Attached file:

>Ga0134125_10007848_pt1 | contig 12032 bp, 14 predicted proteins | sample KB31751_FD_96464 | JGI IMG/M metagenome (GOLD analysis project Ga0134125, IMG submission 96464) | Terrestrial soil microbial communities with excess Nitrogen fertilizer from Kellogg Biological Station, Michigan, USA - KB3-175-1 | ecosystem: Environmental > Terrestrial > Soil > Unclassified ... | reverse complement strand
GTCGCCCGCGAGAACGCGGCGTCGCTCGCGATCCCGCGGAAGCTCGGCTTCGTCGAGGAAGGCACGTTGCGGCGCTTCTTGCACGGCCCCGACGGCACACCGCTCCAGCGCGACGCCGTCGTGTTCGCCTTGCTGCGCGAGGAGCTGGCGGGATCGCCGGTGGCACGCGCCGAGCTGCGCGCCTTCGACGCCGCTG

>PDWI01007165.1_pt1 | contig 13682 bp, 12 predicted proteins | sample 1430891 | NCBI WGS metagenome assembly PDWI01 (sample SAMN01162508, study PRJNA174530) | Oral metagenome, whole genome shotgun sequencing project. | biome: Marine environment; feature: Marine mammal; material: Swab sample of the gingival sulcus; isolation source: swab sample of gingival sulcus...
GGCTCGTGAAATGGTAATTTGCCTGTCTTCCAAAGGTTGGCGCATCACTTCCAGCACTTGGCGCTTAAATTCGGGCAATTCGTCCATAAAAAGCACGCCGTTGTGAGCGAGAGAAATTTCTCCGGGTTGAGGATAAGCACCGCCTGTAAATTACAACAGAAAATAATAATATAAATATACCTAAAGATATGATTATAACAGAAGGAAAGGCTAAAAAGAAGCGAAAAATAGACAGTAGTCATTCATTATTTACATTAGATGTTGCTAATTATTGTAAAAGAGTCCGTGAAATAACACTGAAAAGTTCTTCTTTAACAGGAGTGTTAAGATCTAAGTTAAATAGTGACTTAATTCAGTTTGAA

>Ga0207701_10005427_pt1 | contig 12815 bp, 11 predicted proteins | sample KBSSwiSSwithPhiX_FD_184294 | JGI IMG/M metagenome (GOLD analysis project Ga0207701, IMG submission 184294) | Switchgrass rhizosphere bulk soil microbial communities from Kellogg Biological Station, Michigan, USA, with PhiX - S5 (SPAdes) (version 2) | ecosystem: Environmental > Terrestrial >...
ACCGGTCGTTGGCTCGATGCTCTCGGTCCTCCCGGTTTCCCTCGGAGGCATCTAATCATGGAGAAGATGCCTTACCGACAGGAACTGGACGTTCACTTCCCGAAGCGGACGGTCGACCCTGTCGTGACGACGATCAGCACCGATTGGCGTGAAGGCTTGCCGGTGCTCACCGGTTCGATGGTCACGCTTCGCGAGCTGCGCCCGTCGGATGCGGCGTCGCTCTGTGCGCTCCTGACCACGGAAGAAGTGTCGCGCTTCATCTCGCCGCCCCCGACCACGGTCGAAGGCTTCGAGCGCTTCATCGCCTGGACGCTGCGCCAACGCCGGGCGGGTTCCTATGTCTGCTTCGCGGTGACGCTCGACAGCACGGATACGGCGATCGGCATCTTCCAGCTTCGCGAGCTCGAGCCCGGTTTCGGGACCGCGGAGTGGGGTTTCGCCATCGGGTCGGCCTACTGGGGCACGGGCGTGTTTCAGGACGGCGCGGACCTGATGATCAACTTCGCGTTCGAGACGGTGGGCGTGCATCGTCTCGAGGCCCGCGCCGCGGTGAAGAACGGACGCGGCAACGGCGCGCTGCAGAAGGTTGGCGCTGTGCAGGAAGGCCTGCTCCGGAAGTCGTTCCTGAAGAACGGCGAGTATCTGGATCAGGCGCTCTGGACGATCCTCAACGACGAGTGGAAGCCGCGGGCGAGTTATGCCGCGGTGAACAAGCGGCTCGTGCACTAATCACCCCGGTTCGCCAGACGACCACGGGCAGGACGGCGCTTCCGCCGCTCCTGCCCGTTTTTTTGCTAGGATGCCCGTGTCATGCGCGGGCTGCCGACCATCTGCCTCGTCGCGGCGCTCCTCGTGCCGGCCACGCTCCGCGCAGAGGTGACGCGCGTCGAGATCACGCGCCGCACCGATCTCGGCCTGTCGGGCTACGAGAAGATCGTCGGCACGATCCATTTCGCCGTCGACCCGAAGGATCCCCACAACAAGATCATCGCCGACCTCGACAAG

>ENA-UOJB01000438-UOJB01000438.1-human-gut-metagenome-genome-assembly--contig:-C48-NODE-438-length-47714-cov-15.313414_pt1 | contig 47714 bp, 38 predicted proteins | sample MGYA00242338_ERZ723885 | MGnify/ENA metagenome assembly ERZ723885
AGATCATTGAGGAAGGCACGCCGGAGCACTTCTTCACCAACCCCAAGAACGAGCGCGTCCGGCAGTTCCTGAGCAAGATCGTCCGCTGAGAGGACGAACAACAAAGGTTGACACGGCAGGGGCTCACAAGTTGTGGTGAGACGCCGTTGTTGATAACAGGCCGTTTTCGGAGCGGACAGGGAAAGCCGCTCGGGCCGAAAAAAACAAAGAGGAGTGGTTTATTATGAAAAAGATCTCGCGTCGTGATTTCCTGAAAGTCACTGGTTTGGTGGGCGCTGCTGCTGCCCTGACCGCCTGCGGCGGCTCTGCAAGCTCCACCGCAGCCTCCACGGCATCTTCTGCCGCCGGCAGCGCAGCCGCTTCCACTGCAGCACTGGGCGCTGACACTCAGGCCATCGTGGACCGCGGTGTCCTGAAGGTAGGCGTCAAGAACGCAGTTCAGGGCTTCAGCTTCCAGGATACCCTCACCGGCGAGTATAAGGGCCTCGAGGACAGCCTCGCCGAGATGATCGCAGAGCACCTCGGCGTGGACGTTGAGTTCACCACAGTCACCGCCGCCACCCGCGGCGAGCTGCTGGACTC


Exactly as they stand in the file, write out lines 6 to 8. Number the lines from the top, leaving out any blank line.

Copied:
ACCGGTCGTTGGCTCGATGCTCTCGGTCCTCCCGGTTTCCCTCGGAGGCATCTAATCATGGAGAAGATGCCTTACCGACAGGAACTGGACGTTCACTTCCCGAAGCGGACGGTCGACCCTGTCGTGACGACGATCAGCACCGATTGGCGTGAAGGCTTGCCGGTGCTCACCGGTTCGATGGTCACGCTTCGCGAGCTGCGCCCGTCGGATGCGGCGTCGCTCTGTGCGCTCCTGACCACGGAAGAAGTGTCGCGCTTCATCTCGCCGCCCCCGACCACGGTCGAAGGCTTCGAGCGCTTCATCGCCTGGACGCTGCGCCAACGCCGGGCGGGTTCCTATGTCTGCTTCGCGGTGACGCTCGACAGCACGGATACGGCGATCGGCATCTTCCAGCTTCGCGAGCTCGAGCCCGGTTTCGGGACCGCGGAGTGGGGTTTCGCCATCGGGTCGGCCTACTGGGGCACGGGCGTGTTTCAGGACGGCGCGGACCTGATGATCAACTTCGCGTTCGAGACGGTGGGCGTGCATCGTCTCGAGGCCCGCGCCGCGGTGAAGAACGGACGCGGCAACGGCGCGCTGCAGAAGGTTGGCGCTGTGCAGGAAGGCCTGCTCCGGAAGTCGTTCCTGAAGAACGGCGAGTATCTGGATCAGGCGCTCTGGACGATCCTCAACGACGAGTGGAAGCCGCGGGCGAGTTATGCCGCGGTGAACAAGCGGCTCGTGCACTAATCACCCCGGTTCGCCAGACGACCACGGGCAGGACGGCGCTTCCGCCGCTCCTGCCCGTTTTTTTGCTAGGATGCCCGTGTCATGCGCGGGCTGCCGACCATCTGCCTCGTCGCGGCGCTCCTCGTGCCGGCCACGCTCCGCGCAGAGGTGACGCGCGTCGAGATCACGCGCCGCACCGATCTCGGCCTGTCGGGCTACGAGAAGATCGTCGGCACGATCCATTTCGCCGTCGACCCGAAGGATCCCCACAACAAGATCATCGCCGACCTCGACAAG

>ENA-UOJB01000438-UOJB01000438.1-human-gut-metagenome-genome-assembly--contig:-C48-NODE-438-length-47714-cov-15.313414_pt1 | contig 47714 bp, 38 predicted proteins | sample MGYA00242338_ERZ723885 | MGnify/ENA metagenome assembly ERZ723885
AGATCATTGAGGAAGGCACGCCGGAGCACTTCTTCACCAACCCCAAGAACGAGCGCGTCCGGCAGTTCCTGAGCAAGATCGTCCGCTGAGAGGACGAACAACAAAGGTTGACACGGCAGGGGCTCACAAGTTGTGGTGAGACGCCGTTGTTGATAACAGGCCGTTTTCGGAGCGGACAGGGAAAGCCGCTCGGGCCGAAAAAAACAAAGAGGAGTGGTTTATTATGAAAAAGATCTCGCGTCGTGATTTCCTGAAAGTCACTGGTTTGGTGGGCGCTGCTGCTGCCCTGACCGCCTGCGGCGGCTCTGCAAGCTCCACCGCAGCCTCCACGGCATCTTCTGCCGCCGGCAGCGCAGCCGCTTCCACTGCAGCACTGGGCGCTGACACTCAGGCCATCGTGGACCGCGGTGTCCTGAAGGTAGGCGTCAAGAACGCAGTTCAGGGCTTCAGCTTCCAGGATACCCTCACCGGCGAGTATAAGGGCCTCGAGGACAGCCTCGCCGAGATGATCGCAGAGCACCTCGGCGTGGACGTTGAGTTCACCACAGTCACCGCCGCCACCCGCGGCGAGCTGCTGGACTC